The Ben Maltz Gallery at Otis College of Art and Design is organizing Talking to Action: Art, Pedagogy, and Activism in the Americas, hereafter referred to as Talking to Action, a large-scale research project, symposia series, exhibition and publication as part of the Getty’s Pacific Standard Time: LA/LA initiative.

This collaborative and dialogically based form of art-making in Talking to Action, referred to as “Social Practice” in the U.S., has a deep history both here and abroad. Rather than consider the LA/LA relationship from one side only – the perspective from Los Angeles towards Latin America – Talking to Action attempts to build a direct dialogue with artists and researchers across the hemisphere to discuss issues and art practices in common, as well as investigate artists who freely blur the lines between object making, political and environmental activism, community organizing, and performance. Some of the issues addressed in both existing work and new collaborations include: migration and memory; critical mapping and cartographic practices; environmental issues and policies; gender rights and legislation; indigenous culture and language; and violence and policing tactics.

The first phase of Talking to Action is a two-year collaborative research platform (2014-2015), supported by a grant from the Getty Foundation, that investigates contemporary community-based art practices in various sites in Latin America and Los Angeles. Artists and investigators from across the hemisphere are participating in collaborative research and have already convened at a conference, in Mexico City in Nov. 2014 and will again in Quito in Aug. 2015. The third and final conference will take place at Otis College of Art and Design on Saturday November 7, 2015. As in the previous event, the Otis conference will include workshops and presentations that will address the aesthetic, theoretical and practical challenges posed by Talking to Action.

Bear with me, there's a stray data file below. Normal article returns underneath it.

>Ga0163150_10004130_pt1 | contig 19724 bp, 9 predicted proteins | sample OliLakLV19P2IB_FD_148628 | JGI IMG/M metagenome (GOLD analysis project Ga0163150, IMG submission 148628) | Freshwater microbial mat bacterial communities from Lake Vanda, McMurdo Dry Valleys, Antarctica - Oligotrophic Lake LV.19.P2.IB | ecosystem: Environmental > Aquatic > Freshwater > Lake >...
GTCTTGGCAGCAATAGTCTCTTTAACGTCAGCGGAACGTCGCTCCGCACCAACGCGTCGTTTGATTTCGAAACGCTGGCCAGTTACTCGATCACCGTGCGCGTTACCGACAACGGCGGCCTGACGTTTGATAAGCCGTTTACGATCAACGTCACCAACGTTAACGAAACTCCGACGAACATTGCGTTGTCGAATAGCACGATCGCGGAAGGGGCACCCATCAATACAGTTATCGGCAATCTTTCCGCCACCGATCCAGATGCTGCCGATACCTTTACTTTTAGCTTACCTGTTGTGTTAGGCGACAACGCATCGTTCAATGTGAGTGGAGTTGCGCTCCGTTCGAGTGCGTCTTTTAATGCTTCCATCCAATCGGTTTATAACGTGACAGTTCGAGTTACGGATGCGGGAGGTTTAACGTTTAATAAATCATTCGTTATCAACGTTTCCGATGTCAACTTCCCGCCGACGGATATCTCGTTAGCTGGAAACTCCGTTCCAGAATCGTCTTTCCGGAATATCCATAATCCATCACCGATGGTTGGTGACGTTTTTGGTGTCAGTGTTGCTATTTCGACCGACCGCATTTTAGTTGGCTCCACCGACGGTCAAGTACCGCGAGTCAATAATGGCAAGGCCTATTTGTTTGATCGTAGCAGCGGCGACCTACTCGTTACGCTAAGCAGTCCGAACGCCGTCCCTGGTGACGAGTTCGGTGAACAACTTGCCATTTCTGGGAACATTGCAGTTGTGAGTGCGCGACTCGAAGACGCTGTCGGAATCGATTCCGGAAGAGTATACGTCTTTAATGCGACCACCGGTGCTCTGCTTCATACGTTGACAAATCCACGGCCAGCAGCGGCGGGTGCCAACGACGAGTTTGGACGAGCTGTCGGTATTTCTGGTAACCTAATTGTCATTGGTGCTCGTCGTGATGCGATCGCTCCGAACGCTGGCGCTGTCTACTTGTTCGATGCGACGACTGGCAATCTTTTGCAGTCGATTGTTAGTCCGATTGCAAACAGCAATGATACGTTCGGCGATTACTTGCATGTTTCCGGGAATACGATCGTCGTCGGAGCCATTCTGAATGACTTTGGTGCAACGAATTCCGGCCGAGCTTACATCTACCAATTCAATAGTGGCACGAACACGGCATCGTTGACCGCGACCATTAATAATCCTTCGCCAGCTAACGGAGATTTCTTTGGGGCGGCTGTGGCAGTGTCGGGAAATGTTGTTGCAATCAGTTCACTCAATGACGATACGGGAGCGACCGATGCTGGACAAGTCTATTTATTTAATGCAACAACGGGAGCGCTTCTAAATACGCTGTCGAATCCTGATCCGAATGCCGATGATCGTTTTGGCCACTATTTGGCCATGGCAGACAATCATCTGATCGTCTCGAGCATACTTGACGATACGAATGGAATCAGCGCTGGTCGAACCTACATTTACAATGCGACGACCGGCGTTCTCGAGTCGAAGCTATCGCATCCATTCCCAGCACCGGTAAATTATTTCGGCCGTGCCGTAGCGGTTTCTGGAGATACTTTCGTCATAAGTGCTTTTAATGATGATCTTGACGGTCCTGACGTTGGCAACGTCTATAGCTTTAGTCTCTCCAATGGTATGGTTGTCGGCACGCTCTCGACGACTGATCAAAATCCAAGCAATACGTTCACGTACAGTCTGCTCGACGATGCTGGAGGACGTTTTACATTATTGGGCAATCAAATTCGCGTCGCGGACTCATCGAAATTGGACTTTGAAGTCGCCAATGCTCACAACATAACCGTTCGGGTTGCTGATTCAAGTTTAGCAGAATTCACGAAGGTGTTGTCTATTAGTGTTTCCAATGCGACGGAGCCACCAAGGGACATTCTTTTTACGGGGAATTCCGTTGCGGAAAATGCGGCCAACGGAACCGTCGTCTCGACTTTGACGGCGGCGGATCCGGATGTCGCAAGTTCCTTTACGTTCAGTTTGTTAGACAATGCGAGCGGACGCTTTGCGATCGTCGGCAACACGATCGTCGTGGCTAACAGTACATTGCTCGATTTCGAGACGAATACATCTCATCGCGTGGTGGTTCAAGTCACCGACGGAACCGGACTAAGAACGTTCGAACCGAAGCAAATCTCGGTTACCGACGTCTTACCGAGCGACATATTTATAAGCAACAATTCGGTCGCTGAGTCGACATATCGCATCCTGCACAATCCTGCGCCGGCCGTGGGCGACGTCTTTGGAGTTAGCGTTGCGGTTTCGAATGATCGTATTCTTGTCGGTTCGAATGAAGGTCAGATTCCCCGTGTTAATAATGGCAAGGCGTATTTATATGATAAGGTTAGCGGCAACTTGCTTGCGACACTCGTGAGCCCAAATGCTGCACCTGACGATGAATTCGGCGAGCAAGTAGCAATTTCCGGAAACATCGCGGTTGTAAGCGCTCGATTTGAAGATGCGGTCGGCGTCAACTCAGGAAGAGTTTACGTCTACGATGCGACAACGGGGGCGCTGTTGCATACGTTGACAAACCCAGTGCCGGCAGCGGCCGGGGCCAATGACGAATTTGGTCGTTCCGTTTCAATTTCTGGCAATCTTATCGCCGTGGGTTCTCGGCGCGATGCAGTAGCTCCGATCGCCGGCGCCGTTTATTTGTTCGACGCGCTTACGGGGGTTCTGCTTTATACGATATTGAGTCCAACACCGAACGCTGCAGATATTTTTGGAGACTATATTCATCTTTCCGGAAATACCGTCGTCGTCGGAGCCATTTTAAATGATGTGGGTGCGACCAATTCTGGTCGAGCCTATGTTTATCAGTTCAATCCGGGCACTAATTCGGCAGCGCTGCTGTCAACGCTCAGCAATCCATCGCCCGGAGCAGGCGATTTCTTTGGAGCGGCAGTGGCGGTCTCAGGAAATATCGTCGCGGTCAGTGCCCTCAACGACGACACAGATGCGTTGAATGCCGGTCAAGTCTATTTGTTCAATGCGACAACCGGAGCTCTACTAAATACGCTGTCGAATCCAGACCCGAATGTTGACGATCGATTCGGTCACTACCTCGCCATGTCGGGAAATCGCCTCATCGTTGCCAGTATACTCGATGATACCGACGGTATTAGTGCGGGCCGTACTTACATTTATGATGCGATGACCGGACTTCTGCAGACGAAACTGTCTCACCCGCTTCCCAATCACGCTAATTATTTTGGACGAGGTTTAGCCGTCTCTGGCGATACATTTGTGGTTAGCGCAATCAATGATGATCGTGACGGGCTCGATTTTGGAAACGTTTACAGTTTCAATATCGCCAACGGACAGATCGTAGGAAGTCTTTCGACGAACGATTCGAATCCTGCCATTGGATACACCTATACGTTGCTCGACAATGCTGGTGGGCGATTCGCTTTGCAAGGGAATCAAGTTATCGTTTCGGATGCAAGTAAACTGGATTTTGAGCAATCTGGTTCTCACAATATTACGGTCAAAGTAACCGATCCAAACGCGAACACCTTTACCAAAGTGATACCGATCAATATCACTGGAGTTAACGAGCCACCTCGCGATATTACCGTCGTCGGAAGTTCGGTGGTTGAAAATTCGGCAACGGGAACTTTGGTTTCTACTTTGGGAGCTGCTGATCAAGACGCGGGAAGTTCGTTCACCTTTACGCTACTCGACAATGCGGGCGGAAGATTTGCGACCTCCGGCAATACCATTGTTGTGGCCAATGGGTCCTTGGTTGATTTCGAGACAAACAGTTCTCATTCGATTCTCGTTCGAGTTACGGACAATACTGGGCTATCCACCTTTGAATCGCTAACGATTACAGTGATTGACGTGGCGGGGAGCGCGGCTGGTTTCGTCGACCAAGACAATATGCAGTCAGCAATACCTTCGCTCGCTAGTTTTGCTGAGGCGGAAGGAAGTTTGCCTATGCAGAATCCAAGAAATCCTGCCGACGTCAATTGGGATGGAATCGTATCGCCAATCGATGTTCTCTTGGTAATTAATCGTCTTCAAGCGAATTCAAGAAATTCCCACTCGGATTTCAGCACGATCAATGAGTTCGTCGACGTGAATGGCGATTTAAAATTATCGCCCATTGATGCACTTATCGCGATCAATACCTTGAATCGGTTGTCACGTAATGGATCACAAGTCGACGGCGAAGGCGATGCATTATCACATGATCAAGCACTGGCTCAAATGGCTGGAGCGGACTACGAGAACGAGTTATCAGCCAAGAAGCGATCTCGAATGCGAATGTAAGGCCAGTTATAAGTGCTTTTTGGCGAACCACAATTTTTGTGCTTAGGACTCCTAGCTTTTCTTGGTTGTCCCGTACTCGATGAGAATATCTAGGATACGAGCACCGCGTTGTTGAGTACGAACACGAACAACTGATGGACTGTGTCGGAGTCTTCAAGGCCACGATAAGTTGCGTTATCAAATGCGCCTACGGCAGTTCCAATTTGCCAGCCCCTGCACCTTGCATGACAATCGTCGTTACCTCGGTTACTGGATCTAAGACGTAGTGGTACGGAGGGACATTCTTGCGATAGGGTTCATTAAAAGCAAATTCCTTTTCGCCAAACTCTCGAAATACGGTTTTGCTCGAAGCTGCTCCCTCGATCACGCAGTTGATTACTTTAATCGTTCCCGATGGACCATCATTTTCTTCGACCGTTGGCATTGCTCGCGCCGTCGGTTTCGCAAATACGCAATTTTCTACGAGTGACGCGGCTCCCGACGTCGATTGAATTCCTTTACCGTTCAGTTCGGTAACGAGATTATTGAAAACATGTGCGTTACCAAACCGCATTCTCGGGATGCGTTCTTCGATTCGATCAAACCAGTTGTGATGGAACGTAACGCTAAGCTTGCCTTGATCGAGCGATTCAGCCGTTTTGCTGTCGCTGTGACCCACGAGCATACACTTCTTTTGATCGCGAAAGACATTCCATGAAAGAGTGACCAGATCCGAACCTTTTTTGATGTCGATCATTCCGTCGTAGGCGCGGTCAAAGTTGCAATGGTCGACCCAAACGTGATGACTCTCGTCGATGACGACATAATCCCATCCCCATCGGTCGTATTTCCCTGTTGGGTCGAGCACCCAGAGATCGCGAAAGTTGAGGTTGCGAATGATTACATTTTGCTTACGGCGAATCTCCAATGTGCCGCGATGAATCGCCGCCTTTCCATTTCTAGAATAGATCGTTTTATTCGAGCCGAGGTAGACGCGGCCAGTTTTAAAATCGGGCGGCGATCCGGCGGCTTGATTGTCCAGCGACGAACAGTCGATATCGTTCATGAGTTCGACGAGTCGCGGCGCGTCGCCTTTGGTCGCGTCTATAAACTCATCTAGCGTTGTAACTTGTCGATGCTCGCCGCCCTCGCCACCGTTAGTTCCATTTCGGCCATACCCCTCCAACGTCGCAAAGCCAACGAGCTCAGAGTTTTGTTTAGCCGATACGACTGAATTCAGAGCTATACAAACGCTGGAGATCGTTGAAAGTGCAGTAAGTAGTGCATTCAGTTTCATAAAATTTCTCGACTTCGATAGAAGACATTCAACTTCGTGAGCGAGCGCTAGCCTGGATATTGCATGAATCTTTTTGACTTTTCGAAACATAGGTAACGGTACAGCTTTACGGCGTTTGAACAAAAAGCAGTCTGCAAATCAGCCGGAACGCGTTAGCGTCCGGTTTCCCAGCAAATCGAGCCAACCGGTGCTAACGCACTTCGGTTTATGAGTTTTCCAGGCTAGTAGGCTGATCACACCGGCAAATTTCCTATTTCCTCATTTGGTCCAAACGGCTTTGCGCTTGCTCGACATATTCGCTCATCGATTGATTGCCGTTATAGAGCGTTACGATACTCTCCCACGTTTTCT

The second phase of Talking to Action will be a large-scale, multi-platform exhibition at Otis’ Ben Maltz Gallery from September – December 2017 that will be accompanied by a range of public programs and a comprehensive bilingual publication. The curators for the project are Bill Kelley Jr. (Lead Researcher and Curator) and Karen Moss (Co-curator), both of whom are faculty members in the Otis Graduate Public Practice Program.

The collaborative research model of Talking to Action not only positions Los Angeles as one among many sites of investigation within Pacific Standard Time: LA/LA, but also explores the distinct forms, pedagogies, and theoretical legacies that are found in these same contexts. The Talking to Action blog, http://blogs.otis.edu/talking-to-action launched in November 2014, presents the research phase to the public through the online publication of field reports from around the globe written by researchers from the United States, Europe and Latin America. These posts prioritize community-specific and dialogically intensive practices; highlight art making that would otherwise elude the traditional curatorial model of research; and facilitate the understanding of artists’ work within local contexts.

About Otis: Founded in Los Angeles in 1918, Otis College of Art and Design prepares diverse students of art and design to enrich the world through their creativity, their skill, and their vision. The College offers an interdisciplinary education for 1200 full-time students, awarding BFA degrees in Advertising, Architecture/Landscape/Interiors, Digital Media, Fashion Design, Illustration, Graphic Design, Product Design, Painting, Photography, Sculpture/New Genres, and Toy Design; and MFA degrees in Fine Arts, Graphic Design, Public Practice, and Writing. Continuing Education offers certificate programs as well as personal and professional development courses. Additional information is available at: http://www.otis.edu

Pacific Standard Time: LA/LA

Led by the Getty, Pacific Standard Time: LA/LA is a far-reaching and ambitious exploration of Latin American and Latino art in dialogue with Los Angeles taking place across Southern California from September 2017 through January 2018.